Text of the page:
|It's hard to believe but I am almost done with another Antarctic winter! It has certainly been a long deployment. The time seemed to drag until mid-winter then it flew by.|
|A good view of my three work areas along with tall shadows this time of year.|
|The Beer Can shining bright.|
|The galley is to the right of the beer can.|
|My room is on the 2nd level far left. I have a really good view of the polar plateau from there.|
|One of the Twin Otters returned with four passengers in and five out along with a case of fresh eggs.|
|What a treat!|
|The station sign sneaking a peak.|
|Time is getting short! Three boxes ready to mail home. All my stuff seemed to multiply.|
|On my way to the Post Office. This reminds me of the old saying "Neither snow nor rain nor heat nor gloom of night stays these couriers from the swift completion of their appointed rounds".|
|Sledging to the post office South Pole style! The rope up front is slipped around the body and off you go. Robert Scott and his men achieved the South Pole over 100 years ago using this method. Is this how Santa Claus got started?|
|The South Pole Post Office in action.|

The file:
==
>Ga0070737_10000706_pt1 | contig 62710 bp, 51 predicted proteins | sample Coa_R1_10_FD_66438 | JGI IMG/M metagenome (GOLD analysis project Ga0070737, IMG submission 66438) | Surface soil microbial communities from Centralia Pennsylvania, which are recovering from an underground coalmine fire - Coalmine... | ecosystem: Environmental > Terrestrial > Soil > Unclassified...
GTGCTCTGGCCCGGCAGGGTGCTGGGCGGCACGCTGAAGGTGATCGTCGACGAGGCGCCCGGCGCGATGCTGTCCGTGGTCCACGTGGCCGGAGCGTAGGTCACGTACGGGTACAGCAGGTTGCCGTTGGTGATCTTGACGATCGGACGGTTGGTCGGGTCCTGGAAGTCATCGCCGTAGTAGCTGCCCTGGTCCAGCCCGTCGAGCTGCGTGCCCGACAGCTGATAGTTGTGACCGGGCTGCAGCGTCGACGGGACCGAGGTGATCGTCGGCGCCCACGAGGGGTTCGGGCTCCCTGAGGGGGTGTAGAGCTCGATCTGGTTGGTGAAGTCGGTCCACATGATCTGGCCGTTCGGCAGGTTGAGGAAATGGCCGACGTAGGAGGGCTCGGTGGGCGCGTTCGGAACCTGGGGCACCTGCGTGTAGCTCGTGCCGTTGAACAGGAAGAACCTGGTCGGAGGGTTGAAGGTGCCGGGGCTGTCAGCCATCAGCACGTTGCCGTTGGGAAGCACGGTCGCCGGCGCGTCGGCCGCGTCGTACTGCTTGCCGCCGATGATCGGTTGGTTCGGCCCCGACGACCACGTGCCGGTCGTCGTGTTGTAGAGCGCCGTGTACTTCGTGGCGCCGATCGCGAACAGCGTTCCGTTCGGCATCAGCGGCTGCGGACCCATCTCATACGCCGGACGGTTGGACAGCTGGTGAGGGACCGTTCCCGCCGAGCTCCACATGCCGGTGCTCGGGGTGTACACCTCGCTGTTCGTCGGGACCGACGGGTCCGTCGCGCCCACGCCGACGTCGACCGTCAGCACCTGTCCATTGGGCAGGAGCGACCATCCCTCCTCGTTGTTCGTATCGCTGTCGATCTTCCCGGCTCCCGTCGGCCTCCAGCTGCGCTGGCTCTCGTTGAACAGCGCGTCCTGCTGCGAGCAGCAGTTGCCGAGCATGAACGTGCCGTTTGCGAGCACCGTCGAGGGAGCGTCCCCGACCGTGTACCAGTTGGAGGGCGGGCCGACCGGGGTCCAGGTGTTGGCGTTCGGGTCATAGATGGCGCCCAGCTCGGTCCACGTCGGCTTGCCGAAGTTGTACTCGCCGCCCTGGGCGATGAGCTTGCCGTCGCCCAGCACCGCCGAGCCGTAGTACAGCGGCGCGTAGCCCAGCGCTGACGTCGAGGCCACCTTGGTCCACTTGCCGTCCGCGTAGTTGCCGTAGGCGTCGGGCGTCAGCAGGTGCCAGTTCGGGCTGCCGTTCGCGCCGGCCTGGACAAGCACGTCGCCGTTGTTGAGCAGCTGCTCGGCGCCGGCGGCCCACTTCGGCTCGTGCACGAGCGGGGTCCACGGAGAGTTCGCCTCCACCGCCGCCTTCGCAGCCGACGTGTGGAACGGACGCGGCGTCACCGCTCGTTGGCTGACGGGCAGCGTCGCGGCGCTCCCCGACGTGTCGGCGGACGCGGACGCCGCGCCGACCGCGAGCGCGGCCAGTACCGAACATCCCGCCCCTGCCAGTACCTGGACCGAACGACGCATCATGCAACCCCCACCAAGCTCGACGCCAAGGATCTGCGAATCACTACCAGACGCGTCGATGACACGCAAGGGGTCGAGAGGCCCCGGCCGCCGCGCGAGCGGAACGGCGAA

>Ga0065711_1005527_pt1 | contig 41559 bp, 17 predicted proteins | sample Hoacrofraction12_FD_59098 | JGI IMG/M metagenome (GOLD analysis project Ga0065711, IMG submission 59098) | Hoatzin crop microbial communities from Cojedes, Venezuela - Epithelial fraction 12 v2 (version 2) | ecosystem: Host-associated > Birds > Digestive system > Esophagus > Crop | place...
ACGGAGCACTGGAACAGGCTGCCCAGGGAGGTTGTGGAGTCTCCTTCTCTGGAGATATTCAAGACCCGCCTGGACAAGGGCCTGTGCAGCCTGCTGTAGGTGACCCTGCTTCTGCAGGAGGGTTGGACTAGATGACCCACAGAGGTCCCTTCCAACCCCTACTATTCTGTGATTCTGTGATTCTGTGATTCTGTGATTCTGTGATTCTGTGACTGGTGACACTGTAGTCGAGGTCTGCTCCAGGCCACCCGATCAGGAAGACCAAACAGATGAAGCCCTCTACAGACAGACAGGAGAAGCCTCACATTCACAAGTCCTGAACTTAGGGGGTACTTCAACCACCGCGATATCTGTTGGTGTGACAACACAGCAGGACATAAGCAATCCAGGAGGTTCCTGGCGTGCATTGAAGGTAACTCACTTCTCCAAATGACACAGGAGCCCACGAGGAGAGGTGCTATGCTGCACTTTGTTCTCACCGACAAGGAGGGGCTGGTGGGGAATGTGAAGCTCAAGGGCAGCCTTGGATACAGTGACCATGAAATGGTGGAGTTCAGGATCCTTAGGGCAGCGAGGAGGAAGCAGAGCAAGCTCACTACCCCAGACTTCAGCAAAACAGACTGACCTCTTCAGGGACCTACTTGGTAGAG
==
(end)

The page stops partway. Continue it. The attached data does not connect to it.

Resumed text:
|The South Pole International PAX (passenger) Terminal has been dragged out of storage. The little orange posts are for tying your penguins to.|
The South Pole terminal is designated NPX. Why not SPX as in South Pole? NPX originated as the U.S. Navy radio call sign back in the days of Operation Deep Freeze 1956.
|The entire 12,500 foot skiway is now groomed.|
|At the end of the skiway. Beyond here is known as "The End of the World".|
It's a long way back to the station.
A short video of jogging at the South Pole.
|in front of GOES.|
|The cargo berms are piled in drifting snow.|
|At the beginning of winter the doc and I flagged these cargo berms so that they could be found after winter.|
|Drilling a hole for a bamboo flag. Hard work in the solid ice.|
|These Quonset huts are almost buried.|